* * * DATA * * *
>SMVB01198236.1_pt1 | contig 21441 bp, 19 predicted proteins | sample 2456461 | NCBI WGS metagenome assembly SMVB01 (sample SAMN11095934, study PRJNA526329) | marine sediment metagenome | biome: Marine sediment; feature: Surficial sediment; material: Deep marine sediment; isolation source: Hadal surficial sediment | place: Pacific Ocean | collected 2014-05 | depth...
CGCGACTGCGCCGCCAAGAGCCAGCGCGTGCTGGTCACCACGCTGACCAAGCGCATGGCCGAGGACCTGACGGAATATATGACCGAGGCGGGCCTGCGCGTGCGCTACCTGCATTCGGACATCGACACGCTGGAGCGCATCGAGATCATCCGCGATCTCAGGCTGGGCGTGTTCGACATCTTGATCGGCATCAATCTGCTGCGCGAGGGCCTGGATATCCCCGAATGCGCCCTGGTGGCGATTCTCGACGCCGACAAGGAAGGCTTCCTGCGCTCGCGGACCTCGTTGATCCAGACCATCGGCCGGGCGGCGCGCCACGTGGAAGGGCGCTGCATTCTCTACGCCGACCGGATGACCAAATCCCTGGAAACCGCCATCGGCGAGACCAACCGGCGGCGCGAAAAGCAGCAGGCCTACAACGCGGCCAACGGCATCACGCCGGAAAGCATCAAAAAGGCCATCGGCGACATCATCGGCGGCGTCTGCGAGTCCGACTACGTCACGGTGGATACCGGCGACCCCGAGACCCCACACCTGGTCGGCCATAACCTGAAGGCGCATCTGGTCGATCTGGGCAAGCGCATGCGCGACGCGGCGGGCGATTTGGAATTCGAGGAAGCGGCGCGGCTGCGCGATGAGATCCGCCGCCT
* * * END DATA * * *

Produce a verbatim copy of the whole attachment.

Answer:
>SMVB01198236.1_pt1 | contig 21441 bp, 19 predicted proteins | sample 2456461 | NCBI WGS metagenome assembly SMVB01 (sample SAMN11095934, study PRJNA526329) | marine sediment metagenome | biome: Marine sediment; feature: Surficial sediment; material: Deep marine sediment; isolation source: Hadal surficial sediment | place: Pacific Ocean | collected 2014-05 | depth...
CGCGACTGCGCCGCCAAGAGCCAGCGCGTGCTGGTCACCACGCTGACCAAGCGCATGGCCGAGGACCTGACGGAATATATGACCGAGGCGGGCCTGCGCGTGCGCTACCTGCATTCGGACATCGACACGCTGGAGCGCATCGAGATCATCCGCGATCTCAGGCTGGGCGTGTTCGACATCTTGATCGGCATCAATCTGCTGCGCGAGGGCCTGGATATCCCCGAATGCGCCCTGGTGGCGATTCTCGACGCCGACAAGGAAGGCTTCCTGCGCTCGCGGACCTCGTTGATCCAGACCATCGGCCGGGCGGCGCGCCACGTGGAAGGGCGCTGCATTCTCTACGCCGACCGGATGACCAAATCCCTGGAAACCGCCATCGGCGAGACCAACCGGCGGCGCGAAAAGCAGCAGGCCTACAACGCGGCCAACGGCATCACGCCGGAAAGCATCAAAAAGGCCATCGGCGACATCATCGGCGGCGTCTGCGAGTCCGACTACGTCACGGTGGATACCGGCGACCCCGAGACCCCACACCTGGTCGGCCATAACCTGAAGGCGCATCTGGTCGATCTGGGCAAGCGCATGCGCGACGCGGCGGGCGATTTGGAATTCGAGGAAGCGGCGCGGCTGCGCGATGAGATCCGCCGCCT